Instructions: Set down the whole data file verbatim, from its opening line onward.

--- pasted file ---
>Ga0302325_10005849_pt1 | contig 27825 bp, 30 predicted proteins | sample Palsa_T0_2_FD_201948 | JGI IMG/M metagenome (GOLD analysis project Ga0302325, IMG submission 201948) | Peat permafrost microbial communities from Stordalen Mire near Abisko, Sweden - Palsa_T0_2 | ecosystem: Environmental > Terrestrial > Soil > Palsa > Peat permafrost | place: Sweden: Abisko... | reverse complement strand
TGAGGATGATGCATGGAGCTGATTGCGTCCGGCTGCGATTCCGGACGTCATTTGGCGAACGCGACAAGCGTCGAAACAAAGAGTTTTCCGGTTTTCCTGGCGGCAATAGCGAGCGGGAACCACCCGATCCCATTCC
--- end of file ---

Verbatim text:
>Ga0302325_10005849_pt1 | contig 27825 bp, 30 predicted proteins | sample Palsa_T0_2_FD_201948 | JGI IMG/M metagenome (GOLD analysis project Ga0302325, IMG submission 201948) | Peat permafrost microbial communities from Stordalen Mire near Abisko, Sweden - Palsa_T0_2 | ecosystem: Environmental > Terrestrial > Soil > Palsa > Peat permafrost | place: Sweden: Abisko... | reverse complement strand
TGAGGATGATGCATGGAGCTGATTGCGTCCGGCTGCGATTCCGGACGTCATTTGGCGAACGCGACAAGCGTCGAAACAAAGAGTTTTCCGGTTTTCCTGGCGGCAATAGCGAGCGGGAACCACCCGATCCCATTCC